WASHINGTON - The Afghan government is mulling over whether to announce another cease-fire with the Taliban during next month’s Eid holiday, a spokesman for Afghan President Ashraf Ghani said Saturday.
“Given the desire of the Afghan people, the country’s religious clerics and the fact that last Eid’s cease-fire was a successful experience, there is willingness on both sides to announce another cease-fire during Eid,” spokesman Haroon Chakansuri told reporters in Kabul.
Last month’s unprecedented cease-fire with insurgents was Ghani’s initiative and demonstrated the government’s commitment to peace in the country, Chakansuri said.
The Taliban reciprocated the cease-fire during the three days of Eid but rejected Ghani’s offer of extending the cease-fire for another three months.
During those three days, Taliban fighters were, for the first time, seen on the streets of Kabul and other major cities around the country, taking selfies with residents, soldiers and police.
Many, including senior American officials, saw the Taliban’s gesture during the Eid cease-fire as a sign that the insurgent group was ready to begin peace talks.
“The trip came in the wake of the cease-fire, which I think was revelatory for everyone in the region and certainly for us. There is palpable desire for peace that we saw not just among Afghan civilians, but among Taliban commanders and foot soldiers as well,” Alice Wells, the U.S. State Department’s deputy assistant secretary for the Bureau of South and Central Asian Affairs, told a group of reporters earlier this month after her trip to the region.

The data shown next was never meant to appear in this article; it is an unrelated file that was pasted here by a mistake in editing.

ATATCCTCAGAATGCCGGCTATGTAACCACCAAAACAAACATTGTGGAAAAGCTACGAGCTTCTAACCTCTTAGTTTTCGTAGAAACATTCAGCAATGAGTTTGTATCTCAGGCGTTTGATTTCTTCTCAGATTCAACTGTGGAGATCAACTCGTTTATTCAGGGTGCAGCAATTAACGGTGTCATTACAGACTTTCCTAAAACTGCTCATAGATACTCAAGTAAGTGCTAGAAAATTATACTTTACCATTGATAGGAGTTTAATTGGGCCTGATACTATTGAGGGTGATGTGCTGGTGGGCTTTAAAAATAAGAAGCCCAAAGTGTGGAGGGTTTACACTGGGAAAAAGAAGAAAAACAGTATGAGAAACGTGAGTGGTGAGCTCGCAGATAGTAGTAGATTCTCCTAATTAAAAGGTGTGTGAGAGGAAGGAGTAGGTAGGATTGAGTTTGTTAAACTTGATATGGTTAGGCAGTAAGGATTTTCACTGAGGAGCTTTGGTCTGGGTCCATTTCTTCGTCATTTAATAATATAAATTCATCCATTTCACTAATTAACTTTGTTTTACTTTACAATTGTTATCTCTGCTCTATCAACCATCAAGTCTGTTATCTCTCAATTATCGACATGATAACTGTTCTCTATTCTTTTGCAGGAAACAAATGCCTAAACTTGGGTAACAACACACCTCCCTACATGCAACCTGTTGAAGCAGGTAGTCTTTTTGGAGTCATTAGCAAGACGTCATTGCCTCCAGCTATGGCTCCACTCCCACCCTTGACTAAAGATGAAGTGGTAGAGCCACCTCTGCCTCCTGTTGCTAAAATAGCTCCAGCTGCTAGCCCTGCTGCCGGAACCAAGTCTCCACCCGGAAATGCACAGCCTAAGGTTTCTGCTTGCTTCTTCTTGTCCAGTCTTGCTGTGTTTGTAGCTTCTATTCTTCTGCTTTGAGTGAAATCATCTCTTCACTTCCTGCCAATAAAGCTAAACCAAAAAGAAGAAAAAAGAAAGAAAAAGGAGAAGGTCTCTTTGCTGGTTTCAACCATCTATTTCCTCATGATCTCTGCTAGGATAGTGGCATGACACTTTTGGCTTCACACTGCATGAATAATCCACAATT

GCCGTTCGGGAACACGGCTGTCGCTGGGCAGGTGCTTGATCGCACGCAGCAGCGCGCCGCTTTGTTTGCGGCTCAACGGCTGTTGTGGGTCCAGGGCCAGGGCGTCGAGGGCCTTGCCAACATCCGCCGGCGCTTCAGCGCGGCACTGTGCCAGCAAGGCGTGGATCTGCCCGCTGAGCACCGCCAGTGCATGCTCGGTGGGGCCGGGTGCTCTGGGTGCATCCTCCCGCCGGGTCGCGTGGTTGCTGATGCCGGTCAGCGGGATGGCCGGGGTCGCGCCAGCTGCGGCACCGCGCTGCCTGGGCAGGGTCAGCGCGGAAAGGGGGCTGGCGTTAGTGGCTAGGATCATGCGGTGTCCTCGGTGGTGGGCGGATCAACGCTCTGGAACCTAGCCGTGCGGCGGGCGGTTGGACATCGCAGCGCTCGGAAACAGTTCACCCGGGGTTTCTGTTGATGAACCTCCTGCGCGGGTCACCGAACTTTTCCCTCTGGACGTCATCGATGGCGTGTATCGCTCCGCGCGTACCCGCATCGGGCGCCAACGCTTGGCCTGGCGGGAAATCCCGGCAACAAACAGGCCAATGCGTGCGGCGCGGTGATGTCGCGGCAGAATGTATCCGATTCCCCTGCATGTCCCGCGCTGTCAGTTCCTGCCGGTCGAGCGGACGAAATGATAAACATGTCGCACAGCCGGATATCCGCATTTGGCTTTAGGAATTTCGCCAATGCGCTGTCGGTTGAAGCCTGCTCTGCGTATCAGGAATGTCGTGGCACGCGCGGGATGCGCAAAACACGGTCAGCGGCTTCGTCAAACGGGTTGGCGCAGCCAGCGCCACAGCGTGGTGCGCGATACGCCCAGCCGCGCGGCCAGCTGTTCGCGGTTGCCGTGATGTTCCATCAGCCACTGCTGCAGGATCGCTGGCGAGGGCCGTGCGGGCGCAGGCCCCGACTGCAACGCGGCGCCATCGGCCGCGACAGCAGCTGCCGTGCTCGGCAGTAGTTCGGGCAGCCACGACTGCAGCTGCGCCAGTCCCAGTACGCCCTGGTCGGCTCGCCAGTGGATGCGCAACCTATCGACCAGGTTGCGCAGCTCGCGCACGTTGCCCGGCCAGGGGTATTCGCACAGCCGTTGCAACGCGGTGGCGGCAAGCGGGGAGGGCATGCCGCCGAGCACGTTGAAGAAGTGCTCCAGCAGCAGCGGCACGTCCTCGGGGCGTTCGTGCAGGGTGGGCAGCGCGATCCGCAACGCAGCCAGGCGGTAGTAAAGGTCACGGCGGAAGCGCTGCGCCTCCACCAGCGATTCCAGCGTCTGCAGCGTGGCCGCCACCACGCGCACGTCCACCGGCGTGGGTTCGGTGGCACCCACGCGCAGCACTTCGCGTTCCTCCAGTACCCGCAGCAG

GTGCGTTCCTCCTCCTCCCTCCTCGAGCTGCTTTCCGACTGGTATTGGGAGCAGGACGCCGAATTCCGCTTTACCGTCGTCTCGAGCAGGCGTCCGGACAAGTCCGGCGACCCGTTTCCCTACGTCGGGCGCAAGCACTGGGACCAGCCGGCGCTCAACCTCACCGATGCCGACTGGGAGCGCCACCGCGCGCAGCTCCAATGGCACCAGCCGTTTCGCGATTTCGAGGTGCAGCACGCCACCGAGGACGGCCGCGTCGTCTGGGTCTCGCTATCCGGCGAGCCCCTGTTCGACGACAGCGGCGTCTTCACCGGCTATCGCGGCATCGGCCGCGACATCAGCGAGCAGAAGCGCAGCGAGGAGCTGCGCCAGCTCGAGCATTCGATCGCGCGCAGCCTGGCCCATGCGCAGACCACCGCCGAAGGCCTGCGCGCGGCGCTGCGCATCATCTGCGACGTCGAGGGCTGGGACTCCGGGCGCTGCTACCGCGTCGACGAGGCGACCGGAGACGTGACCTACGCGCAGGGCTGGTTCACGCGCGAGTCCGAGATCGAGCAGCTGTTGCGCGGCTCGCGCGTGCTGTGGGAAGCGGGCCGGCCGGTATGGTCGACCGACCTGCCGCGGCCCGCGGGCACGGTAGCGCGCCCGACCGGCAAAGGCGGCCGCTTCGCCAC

The issue of another cease-fire comes on the heels of a recent report in a major U.S. newspaper that the U.S. is considering direct talks with the Taliban.
Last week, The New York Times reported that U.S. President Donald Trump has instructed “top diplomats” to pursue “direct talks” with the Taliban in an effort to “jump-start” negotiations with the Taliban in the hope of ending the 17-year war in Afghanistan.
The Times report raised concerns among many in Afghanistan that direct U.S. engagement with the Taliban may undermine the Afghan government and reinforce a long-standing Taliban stance that they would only talk to Washington.
“Since Afghanistan is an ally and partner of the U.S., the U.S. should not undermine the independent and internationally recognized government of Afghanistan by engaging in direct talks with Taliban,” Abdul Wodood Paiman, a member of the Afghan parliament, told VOA.
Following the Times report, U.S. General John Nicholson, commander of international forces in Afghanistan, released a statement:
“The United States is not a substitute for the Afghan people or the Afghan government. My reaffirmation of Secretary [Mike] Pompeo’s statement in which he said peace talks would include a discussion of international forces and that the United States is ready to work with the Taliban, the Afghan government and the Afghan people toward lasting peace was mischaracterized.”
Last week, a spokesperson for the U.S. State Department also told VOA that any talks with the Taliban would include the Afghan government.
“The United States is exploring all avenues to advance a peace process in close consultation with the Afghan government. Any negotiations over the political future of Afghanistan will be between the Taliban and Afghan government,” the spokesperson said.
On Saturday, Ghani spokesperson Chakansuri reiterated that peace talks with the Taliban would be Afghan-led and that there was regional and international consensus on the issue.
The Taliban has yet to react to the Times report, but Waheed Muzhda, a Kabul-based expert and former member of the insurgent group, told VOA that the group would announce its position only after the U.S. had made an official statement.
“In regards to U.S. officials' talks with the Taliban, the group has not seen an official statement from the U.S. and that’s why Taliban have not reacted to the news yet,” Muzhda said.
VOA’s Mohammad Habibzada and Nike Ching contributed to this report.